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jo blo

Individual RAID drive diagnostics

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I've been having some low level, hardware seeming freezes of Windows (got another thread going on that), and one of the suspects is the RAID boot array. One of the drives in the array has been speed downgraded by the Nvidia controller from "SATA Generation 2 - 3G" to "SATA Generation 1 - 1.5G" because of "excessive transfer errors to the device". In addition to SMART data, I think these Western Digital drives also compile some extended reliability data that can be accessed with some downloaded WD tools. Since they're in a RAID array though, I can't access this info. I tried running the tools in windows and got a BSOD, I assume on account of the drives being in RAID. Is there a way to do diagnostics on the individual drives? WD has a dos version, and theoretically I could turn off RAID in BIOS, boot to the DOS disk, and check them that way, but I'm afraid the diagnostic utility might change something on the individual disks and ruin the array. I don't want to be the first person to do this. I've reinstalled Windows too many times in the last couple months. Anyone have any good words?

 

I found an interesting piece of information on Western Digital's site about the RAID edition of their drives vs. the desktop editions (like I'm using): the desktop editions will sometimes enter a deep diagnostic state that can last up to a couple minutes when they detect internal errors. RAID controllers only wait around about 7 seconds for individual drives to self-diagnose, and after that they're "dropped from the array". Even if one of my drives entered a "deep diagnostic" state, could that be considered normal, or a sign of something more serious?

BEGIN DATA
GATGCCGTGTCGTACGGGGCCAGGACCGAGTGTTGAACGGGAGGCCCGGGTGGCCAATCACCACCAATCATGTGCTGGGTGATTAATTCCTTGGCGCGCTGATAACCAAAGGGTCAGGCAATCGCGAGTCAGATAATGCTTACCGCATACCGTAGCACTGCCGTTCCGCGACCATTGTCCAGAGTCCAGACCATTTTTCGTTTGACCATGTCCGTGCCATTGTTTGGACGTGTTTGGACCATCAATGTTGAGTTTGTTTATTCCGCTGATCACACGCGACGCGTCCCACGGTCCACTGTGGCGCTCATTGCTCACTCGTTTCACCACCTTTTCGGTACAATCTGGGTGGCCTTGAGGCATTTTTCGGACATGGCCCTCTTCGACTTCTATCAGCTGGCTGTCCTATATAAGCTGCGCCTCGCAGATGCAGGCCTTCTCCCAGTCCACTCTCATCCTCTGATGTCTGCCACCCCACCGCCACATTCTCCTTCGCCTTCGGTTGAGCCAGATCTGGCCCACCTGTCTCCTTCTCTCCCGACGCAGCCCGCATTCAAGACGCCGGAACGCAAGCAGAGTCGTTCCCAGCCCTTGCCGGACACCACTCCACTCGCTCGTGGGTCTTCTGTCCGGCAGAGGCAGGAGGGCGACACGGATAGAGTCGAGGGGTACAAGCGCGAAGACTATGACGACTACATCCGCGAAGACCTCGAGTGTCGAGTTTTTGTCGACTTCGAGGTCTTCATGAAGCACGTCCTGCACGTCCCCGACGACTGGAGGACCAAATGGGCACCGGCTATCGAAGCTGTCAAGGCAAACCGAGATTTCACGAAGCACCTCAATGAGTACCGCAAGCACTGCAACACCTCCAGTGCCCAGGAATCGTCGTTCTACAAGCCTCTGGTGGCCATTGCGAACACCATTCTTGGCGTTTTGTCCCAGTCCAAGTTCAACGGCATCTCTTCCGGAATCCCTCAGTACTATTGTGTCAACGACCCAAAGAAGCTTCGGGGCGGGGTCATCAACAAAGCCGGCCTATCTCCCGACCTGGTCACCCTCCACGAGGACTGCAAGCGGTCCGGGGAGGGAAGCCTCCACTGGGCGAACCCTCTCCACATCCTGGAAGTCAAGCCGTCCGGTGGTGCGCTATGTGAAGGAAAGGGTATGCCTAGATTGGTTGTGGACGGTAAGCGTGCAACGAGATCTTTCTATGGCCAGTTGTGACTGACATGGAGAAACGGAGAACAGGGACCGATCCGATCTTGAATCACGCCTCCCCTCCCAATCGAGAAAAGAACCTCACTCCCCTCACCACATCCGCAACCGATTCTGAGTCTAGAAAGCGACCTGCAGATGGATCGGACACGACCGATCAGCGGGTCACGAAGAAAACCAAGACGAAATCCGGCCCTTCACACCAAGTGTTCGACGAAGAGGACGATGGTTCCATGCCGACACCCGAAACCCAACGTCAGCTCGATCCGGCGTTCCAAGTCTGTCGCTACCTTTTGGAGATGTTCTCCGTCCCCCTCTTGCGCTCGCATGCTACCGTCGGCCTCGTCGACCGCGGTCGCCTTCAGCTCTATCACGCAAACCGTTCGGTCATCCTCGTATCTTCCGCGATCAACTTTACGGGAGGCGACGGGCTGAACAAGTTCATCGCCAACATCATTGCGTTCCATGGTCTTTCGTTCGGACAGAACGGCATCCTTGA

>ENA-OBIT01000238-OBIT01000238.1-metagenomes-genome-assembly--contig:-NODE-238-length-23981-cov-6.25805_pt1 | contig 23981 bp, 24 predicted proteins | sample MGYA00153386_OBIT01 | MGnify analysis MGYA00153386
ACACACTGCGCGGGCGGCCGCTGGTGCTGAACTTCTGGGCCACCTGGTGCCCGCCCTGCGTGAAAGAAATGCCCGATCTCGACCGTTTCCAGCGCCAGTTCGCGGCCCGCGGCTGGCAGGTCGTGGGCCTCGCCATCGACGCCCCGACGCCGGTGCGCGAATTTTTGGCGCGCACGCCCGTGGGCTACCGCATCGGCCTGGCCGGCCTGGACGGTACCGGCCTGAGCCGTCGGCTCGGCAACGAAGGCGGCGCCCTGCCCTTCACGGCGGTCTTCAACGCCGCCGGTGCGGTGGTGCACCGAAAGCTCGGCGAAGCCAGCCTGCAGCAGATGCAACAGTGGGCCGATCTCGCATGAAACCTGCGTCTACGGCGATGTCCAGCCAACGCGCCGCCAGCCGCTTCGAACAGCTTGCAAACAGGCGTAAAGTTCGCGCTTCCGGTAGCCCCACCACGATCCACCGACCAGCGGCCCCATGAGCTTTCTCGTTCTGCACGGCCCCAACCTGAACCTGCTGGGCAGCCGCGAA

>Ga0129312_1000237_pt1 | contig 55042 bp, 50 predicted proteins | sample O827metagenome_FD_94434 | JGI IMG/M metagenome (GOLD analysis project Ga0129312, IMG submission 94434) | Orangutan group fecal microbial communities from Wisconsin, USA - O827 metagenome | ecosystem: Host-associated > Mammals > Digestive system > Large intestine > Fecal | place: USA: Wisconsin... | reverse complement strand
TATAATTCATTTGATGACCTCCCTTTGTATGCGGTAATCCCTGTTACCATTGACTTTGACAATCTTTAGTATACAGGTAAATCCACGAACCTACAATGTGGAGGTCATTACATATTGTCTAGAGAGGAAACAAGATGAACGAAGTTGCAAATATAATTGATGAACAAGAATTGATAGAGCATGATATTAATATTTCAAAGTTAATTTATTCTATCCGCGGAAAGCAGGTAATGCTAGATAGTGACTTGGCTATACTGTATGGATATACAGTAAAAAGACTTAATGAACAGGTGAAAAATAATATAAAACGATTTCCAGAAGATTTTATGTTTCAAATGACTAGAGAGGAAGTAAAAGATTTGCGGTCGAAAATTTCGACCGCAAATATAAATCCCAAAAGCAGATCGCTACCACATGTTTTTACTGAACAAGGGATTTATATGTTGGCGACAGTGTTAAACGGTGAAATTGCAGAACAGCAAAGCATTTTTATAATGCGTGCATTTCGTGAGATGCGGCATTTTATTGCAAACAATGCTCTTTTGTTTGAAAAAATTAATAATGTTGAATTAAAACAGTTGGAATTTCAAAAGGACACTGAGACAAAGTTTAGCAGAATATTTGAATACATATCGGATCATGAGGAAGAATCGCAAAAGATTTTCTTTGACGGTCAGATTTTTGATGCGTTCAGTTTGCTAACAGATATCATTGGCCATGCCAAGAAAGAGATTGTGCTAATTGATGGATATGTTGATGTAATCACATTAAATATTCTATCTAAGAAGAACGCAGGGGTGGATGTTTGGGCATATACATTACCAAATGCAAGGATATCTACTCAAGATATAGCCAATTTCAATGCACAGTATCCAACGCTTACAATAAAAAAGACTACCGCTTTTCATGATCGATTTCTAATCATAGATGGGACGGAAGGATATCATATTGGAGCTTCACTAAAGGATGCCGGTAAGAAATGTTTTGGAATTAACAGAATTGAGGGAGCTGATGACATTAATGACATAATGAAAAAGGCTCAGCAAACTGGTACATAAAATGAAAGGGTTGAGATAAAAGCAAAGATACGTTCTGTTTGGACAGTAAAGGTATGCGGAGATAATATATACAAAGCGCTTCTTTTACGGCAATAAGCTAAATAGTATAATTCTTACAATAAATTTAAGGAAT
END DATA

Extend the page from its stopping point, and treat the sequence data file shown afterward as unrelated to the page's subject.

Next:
thanks, Jo

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Has anyone tried disabling an array in bios and running the manufacturer's checkup utility, and been able to reenable the array to healthy status after?

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Has anyone tried disabling an array in bios and running the manufacturer's checkup utility, and been able to reenable the array to healthy status after?
It might work but its ALWAYS a smart idea to backup your data .. Its the FIRST thing I do when I have a feeling that a drive is going or might be a problem..

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u can disable the array it will be fine ive pulled my raid array from one computer to a completely different one with a different raid controller just enabled raid it found the stripe fine and booted to windows and copied my data off the array and no i didn't boot to the array it was an ide boot drive. it dont care if it gets turned on or off all that does is change the mode of the controller on the board

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OK, so if anyone finds this and wonders, I ran the Western Digital DOS based diagnostic, booted from CD, first with then without the RAID array enabled in BIOS and both times it ran without problems, and both times it detected no errors. I enabled the array again and it booted up without incident. I ran a Windows based disk scan on the array and everything checks out. Might have been a different story had the diagnostic found an error and repaired it. Drives are WD2500KS-00MJB0. Yes, I did back up my data.

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